Feline orofacial pain syndrome or FOPS in cats

Among the diseases of our cat, a very affected area is the mouth: we know the FOPS or feline orofacial pain syndrome.

Diseases and pathologies of cats occur in their mouth in a much higher number than in other parts of their body. One of these, not easy to find, is the feline orofacial pain syndrome, or FOPS, which brings – among other things – pain in the teeth and mouth to the cat so as to lead it to stop eating.

What is FOPS in cats

Diseases of the cat’s teeth is a common pathology that without proper treatment can lead to even serious complications.

The disease of the teeth in the cats we are talking about, if not treated in time, can lead to problems such as:

  • Bleeding gums;
  • Difficulty eating;
  • Halitosis;
  • Swollen gums;
  • Oral pain.

Since cats are very reserved by nature, it is difficult to understand when they experience pain, in this case in the oral area. But there are signs to watch out for.

From time to time, the cat may reveal its pain in the mouth, drooling, turning its head to one side while eating (to avoid chewing in the sore side), or touching its mouth.

Some cats refuse to eat dry food, because munching has become too painful for them, and they eat only wet, softer food.

All breeds of cats are susceptible to diseases of the mouth and teeth, but there is a rather rare and peculiar condition related to Burmese cats, FOPS.

The Burmese cat seems to be predisposed to feline orofacial pain syndrome (also called, in fact, Feline Orofacial Pain Syndrome or FOPS).

How to recognize FOPS in cats

The main signs of a cat suffering from this syndrome are very exaggerated movements in chewing and licking, and touching the mouth with its paws.

Usually (but not always) the problem occurs on one side or worse on one side only.

In most cases these are sporadic episodes, but once in five it is a continuous problem.

Such moments of discomfort are triggered by the movement of the cat’s mouth, as in the moment of eating, drinking or licking the hair.

They can last a few minutes, but also last for several hours. There are cat owners who have also noticed an anxious behavior of the cat, before an episode.

In severe cases, cats have more serious problems, such as damage to the tongue due to excessive movement, or to the face due to a too aggressive paw.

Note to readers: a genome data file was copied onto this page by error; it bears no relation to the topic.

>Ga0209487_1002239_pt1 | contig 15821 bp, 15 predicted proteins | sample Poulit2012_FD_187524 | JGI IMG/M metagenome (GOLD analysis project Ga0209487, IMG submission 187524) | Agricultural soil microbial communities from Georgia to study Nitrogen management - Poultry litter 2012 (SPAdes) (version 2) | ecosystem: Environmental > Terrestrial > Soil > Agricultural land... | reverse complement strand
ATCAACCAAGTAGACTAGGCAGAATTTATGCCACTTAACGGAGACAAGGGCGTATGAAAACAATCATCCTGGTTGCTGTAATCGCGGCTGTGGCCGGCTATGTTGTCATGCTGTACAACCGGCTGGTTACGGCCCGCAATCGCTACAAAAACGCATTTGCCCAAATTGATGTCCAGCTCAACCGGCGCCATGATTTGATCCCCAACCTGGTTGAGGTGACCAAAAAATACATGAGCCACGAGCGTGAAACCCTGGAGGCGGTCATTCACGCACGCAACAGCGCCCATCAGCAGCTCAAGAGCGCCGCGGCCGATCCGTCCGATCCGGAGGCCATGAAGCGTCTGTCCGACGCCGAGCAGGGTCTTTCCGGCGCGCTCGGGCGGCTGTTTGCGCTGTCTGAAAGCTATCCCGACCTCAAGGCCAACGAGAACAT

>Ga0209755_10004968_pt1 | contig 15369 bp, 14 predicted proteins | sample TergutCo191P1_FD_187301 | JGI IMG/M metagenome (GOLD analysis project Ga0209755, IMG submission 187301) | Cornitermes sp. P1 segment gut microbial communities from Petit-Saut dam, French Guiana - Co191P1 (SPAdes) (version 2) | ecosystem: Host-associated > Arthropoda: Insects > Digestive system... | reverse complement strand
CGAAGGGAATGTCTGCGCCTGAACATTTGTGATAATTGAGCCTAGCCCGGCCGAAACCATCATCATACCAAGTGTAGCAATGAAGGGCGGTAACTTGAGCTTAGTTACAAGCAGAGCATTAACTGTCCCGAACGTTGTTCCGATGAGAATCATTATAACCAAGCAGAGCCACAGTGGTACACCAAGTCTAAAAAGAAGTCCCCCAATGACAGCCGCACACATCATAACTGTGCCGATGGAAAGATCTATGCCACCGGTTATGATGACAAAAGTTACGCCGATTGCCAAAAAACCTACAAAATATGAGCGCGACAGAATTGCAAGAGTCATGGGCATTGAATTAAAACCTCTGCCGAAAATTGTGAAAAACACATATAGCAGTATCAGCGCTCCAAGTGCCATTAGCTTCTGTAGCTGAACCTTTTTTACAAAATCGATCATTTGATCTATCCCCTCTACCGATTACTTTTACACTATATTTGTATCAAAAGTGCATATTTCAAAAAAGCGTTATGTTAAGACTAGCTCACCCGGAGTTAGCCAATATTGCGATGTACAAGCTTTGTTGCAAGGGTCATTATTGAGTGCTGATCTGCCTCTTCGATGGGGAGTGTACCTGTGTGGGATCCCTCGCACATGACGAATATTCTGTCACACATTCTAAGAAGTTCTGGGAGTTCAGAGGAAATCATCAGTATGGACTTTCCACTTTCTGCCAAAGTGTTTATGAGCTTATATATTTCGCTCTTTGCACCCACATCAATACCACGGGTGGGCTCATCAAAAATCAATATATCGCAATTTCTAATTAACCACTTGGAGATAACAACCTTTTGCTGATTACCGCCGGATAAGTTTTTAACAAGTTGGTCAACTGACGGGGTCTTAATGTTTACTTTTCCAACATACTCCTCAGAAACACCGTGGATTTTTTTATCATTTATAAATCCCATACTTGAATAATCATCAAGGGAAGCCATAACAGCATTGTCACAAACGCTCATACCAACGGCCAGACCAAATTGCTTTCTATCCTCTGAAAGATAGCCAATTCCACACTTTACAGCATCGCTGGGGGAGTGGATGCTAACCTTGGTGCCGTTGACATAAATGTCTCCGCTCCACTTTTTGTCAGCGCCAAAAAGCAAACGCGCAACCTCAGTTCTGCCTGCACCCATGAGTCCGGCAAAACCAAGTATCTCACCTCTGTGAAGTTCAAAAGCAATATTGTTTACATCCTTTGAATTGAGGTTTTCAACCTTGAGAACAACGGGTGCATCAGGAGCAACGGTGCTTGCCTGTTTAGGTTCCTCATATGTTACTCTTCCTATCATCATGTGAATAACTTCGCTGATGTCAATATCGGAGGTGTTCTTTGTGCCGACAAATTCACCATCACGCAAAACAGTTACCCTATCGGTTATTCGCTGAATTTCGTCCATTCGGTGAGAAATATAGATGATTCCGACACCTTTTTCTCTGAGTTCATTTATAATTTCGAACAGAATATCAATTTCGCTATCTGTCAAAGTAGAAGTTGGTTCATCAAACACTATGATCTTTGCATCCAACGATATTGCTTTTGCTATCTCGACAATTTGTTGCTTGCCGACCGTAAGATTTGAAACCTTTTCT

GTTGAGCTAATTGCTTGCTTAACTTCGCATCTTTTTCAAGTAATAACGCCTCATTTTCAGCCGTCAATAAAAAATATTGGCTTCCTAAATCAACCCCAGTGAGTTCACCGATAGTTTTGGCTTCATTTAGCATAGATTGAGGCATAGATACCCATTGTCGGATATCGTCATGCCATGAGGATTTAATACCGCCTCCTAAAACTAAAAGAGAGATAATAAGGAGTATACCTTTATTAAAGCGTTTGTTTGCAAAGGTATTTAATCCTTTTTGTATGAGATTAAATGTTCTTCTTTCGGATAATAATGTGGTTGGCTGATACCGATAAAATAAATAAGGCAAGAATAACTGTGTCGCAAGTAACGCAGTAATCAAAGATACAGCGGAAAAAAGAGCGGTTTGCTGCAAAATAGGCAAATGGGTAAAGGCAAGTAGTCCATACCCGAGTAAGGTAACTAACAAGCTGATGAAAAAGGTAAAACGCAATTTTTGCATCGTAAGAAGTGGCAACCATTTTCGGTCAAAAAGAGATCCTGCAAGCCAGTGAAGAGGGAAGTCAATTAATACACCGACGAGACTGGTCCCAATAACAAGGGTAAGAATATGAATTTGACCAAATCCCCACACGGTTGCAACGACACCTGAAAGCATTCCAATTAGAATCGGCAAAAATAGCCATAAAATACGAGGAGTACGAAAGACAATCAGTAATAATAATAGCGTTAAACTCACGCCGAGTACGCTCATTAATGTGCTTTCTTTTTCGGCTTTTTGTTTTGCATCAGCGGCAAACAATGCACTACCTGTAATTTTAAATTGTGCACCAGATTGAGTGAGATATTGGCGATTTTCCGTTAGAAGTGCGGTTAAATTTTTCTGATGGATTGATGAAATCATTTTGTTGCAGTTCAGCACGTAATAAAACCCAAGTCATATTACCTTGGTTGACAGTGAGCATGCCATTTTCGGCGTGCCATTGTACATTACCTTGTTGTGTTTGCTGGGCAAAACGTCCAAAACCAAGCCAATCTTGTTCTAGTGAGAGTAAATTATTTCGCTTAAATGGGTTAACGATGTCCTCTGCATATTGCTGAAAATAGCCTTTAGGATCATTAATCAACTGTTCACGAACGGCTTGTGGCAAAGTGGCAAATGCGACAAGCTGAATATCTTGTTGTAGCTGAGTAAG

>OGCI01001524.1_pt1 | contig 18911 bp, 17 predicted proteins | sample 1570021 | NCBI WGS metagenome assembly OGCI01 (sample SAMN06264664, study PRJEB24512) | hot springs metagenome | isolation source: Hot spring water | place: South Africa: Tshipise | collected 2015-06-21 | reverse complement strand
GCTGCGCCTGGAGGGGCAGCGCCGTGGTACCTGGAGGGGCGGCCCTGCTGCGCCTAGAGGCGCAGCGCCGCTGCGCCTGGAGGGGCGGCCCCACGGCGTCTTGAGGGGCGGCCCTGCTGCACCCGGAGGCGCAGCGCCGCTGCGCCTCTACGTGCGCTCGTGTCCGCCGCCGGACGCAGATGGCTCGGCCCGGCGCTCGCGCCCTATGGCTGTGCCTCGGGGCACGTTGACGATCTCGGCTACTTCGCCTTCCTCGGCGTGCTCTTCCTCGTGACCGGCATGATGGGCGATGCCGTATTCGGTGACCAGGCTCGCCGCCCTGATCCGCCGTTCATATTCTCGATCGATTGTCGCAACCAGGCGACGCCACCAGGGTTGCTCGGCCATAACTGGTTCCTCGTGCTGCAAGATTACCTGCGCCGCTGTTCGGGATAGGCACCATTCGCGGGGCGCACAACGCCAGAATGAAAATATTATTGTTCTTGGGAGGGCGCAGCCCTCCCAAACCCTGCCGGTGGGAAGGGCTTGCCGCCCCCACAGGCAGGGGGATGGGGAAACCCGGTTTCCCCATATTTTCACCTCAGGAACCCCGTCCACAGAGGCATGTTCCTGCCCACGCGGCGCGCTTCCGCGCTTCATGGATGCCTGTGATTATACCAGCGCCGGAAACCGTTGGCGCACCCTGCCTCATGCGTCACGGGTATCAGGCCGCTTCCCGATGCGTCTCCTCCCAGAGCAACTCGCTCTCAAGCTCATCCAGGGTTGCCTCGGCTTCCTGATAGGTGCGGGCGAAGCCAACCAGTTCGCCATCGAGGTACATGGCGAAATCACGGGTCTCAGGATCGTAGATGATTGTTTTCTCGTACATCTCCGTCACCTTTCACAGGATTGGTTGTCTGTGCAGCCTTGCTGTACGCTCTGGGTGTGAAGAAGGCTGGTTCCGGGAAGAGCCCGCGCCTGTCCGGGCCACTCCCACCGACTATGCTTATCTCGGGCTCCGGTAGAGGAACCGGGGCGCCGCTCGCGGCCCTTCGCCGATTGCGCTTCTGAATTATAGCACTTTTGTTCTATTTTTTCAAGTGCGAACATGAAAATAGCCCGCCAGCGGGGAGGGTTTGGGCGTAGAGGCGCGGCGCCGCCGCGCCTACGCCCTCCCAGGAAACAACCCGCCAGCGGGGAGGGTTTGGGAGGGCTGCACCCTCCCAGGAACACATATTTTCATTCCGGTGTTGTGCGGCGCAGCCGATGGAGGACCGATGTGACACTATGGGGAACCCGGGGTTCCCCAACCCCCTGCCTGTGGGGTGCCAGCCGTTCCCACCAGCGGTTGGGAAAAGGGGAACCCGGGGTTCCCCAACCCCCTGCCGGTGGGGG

In some cases it is possible to distract the cat for a while, and most cats seem not to feel pain except during the episodes in question.

The most predisposed cat breeds

The cause of this disease is not yet clear, but it seems to have some similarities with other human painful facial syndromes: trigeminal neuralgia and glossodynia.

In trigeminal neuralgia there are short very painful episodes in the areas of the face affected by the trigeminal nerve (hence the name), including the upper and lower jaw.

Glossodynia instead leads the patient to have a burning or tingling sensation in the mouth (especially on the tip of the tongue), an altered taste perception, dry mouth.

Just the tingling sensation on the tongue seems to be very present in a cat affected by FOPS.

The most common cat breeds among which episodes of such a disease have been recorded are:

  • Burmese (in the vast majority of cases, more than 88% of cases);
  • British Shorthair;
  • Siamese;
  • Tonkinese;
  • Somali.

Some dental problems, such as periodontal disease, make a cat more at risk of contracting such a syndrome. There have been cases of FOPS appearing immediately after teething.

But environmental factors can also be influential. Cats that live in families with more cats, with lower social skills, seem more vulnerable.

How to treat feline orofacial pain syndrome

How is FOPS diagnosed? There is no definitive examination, but the veterinarian can rely on some clinical signs or eliminating other causes of clinical signs.

Treating a cat with feline orofacial pain syndrome can be complex.

To prevent damage to the face caused by excessive (or too violent) touching, you can use a specific collar or caps on the nails, made of plastic.

A visit to the veterinary dentist can also be considered, because some dental problems aggravate this condition. Some improvement was noted after dental treatments.

Since cats suffering from this syndrome experience a lot of pain, analgesics are used. However, they should be administered only as indicated by the veterinarian, cats do not metabolize them very well.

Environmental factors should be considered, in case of social incompatibility in a house with several cats, for example.

Fortunately, however, the condition of feline orofacial pain syndrome rarely affects cats.

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